light therapy


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light therapy

Etymology: AS, leoht + Gk, therapeia, treatment
the use of natural light or light of specified wavelengths to treat disease. This may include ultraviolet light, colored light, or low-intensity laser light. The eye is generally the initial entry point for the light because of its direct connection to the brain through the retinal hypothalamic pathway, which affects the autonomic nervous system and endocrine function. Light therapy has been used primarily for attention deficit disorders, cataracts, conjunctivitis, headaches, head trauma, hyperactivity, lazy eye, macular degeneration, migraine, night blindness, poor eyesight, stroke, and vision disorders. It has also been effective in treating eczema, fever, psoriasis, addictions, allergies, anxiety, autism, bronchitis, childbirth, glaucoma, insomnia, muscle spasm, premenstrual syndrome, stress, and strep throat. Light therapy complements many other treatments for these and other conditions.
The use of certain segments—in particular, the visible range—of the electromagnetic spectrum as a therapeutic modality. Light therapy may act via the hypothalamus, which releases neurotransmitters and releasing factors, after receiving impulses from retina
Formats Full spectrum light—e.g., sunlight, bright light—2 to 10,000 lux, UV light, coloured light, haemoirradiation
Fringe medicine No peer-reviewed data support claims that light therapy is effective in treating AIDS, alcoholism, Alzheimer’s disease, arthalgia, asthma, bulimia, cancer, depression, drug abuse, dysmenorrhea, fatigue, hair loss, headaches, high cholesterol, hostility, immune dysfunction, infections, insomnia, strokes, tooth decay, or other conditions
Mainstream medicine Intense light therapy may be effective for seasonal affective disorder (SAD), and shiftwork-related sleep disorders

light therapy

1. The use of certain segments–in particular, the visible range of the electromagnetic spectrum as a therapeutic modality; LT may to act via the hypothalamus, which releases neurotransmitters and releasing factors, after receiving impulses from retina Formats Full spectrum light–eg, sunlight, bright light–2 to 10,000 lux, UV light, colored light, hemoirradiation Mainstream medicine LT may be effective in seasonal affective disorder–SAD, and shiftwork-related sleep disorders. See Bright light therapy.
2. Bright light therapy, see there.
3. Heliotherapy, see there.

light ther·a·py

(līt thār'ă-pē)
The therapeutic use of ultraviolet, colored, and laser lights to reestablish diurnal rhythms and alleviate pain and depression.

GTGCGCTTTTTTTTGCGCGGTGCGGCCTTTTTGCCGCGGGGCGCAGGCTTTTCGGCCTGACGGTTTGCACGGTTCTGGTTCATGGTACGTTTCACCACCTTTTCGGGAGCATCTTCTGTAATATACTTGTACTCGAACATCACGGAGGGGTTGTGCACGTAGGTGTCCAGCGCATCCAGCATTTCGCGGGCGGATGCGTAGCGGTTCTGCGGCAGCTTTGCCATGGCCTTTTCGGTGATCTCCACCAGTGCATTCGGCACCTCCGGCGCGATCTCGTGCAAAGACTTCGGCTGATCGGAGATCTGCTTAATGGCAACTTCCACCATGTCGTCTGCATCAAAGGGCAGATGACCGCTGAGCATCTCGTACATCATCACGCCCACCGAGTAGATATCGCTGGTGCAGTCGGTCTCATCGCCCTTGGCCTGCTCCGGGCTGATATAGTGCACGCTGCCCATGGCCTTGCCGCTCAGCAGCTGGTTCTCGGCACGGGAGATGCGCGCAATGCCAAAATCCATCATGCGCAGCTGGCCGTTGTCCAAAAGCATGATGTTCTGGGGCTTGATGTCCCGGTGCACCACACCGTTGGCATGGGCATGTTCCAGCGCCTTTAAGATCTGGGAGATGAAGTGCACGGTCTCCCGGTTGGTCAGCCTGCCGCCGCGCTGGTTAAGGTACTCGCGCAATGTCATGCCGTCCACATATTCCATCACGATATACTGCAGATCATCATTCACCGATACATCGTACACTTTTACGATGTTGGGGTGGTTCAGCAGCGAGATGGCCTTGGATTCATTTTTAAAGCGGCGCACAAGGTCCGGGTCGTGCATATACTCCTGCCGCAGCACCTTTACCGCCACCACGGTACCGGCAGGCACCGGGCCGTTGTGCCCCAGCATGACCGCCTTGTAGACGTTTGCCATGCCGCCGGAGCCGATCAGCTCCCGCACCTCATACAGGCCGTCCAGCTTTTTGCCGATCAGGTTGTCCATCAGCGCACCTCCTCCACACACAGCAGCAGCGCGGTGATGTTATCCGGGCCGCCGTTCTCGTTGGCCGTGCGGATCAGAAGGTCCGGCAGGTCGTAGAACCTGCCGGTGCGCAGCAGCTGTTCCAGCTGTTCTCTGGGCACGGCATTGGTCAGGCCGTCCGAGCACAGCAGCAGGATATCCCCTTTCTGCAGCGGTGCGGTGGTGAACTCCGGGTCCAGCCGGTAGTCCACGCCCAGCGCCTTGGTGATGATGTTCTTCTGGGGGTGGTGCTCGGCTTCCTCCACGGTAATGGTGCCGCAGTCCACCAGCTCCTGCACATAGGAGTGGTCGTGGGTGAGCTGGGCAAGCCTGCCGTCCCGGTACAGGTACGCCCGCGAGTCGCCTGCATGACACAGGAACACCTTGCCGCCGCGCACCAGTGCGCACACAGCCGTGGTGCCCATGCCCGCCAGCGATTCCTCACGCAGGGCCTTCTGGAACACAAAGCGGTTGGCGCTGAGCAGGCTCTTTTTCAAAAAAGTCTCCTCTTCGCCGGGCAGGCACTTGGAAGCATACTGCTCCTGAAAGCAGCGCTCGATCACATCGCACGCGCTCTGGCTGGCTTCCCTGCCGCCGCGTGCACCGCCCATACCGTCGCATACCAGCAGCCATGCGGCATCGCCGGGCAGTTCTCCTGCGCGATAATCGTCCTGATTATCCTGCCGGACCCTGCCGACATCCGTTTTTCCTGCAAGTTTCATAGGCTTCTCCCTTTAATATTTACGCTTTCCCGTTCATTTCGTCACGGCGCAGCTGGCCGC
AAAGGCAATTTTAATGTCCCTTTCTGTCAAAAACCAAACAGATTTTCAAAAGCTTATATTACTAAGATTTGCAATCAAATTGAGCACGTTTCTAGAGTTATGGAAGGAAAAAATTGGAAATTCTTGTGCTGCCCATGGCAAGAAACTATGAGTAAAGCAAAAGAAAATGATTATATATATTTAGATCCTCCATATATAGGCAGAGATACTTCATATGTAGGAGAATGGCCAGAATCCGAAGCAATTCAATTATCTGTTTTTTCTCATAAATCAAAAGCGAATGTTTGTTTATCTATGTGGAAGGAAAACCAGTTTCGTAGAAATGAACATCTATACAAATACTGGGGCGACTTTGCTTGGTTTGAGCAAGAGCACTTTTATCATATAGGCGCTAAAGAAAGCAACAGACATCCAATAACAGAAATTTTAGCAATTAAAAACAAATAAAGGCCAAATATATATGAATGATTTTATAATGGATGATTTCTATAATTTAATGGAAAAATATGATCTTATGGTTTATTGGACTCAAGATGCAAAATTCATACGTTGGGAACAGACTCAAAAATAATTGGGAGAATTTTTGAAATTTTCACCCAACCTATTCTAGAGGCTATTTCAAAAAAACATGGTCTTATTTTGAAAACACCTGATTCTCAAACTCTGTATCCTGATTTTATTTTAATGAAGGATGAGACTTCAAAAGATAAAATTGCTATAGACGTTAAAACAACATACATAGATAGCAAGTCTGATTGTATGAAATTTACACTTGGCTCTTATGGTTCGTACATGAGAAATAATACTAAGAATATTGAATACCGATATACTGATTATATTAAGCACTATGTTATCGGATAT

References in periodicals archive ?
In various studies, the use of bright light therapy - typically used for seasonal affective disorder and major depression - has had encouraging results in alleviating symptoms and may offer mothers affected by PPD another treatment option.
The new message is that light therapy is not just for seasonal affective disorder but for all forms of depression and for many other disorders," she added.
Studies show that light therapy is a solution to treating depression caused by the absence of sunlight.
21, 2015 /PRNewswire-iReach/ --Beverly Hills Rejuvenation Center , the destination for age management and wellness, announces the launch of the NovoTHOR low level light therapy bed (LLLT) bed at its Los Angeles location.
His remarkable improvement led to the 1984 publication of the first research paper describing SAD and its treatment with light therapy.
In searching for a cure, researchers are looking at timing light therapy with a patient's biorhythms; treating individuals with smaller, portable lights; and studying people's reactions to the seasonal absence of electrically-charged negative ions that occur naturally in the spring air.
Light therapy for SAD is very useful, but can be inconvenient and is not effective in everybody, Dr.
For further details there are a number of websites that give details of pulsed light therapy, while Caroline can advise on suitability: call 01484 600400.
The findings have indicated that horses may get depressed over the winter and that treating them with light therapy could be effective in reducing these winter blues.
Casaccio treats her psoriasis with light therapy, anthralin and coal tar baths with the occasional use of topical steroids and Tazorac (tazarotene), a synthetic form of vitamin A.
Several studies to determine the optimal doses and duration of light therapy are underway.
Haraszti doesn't expect light therapy to be a cure.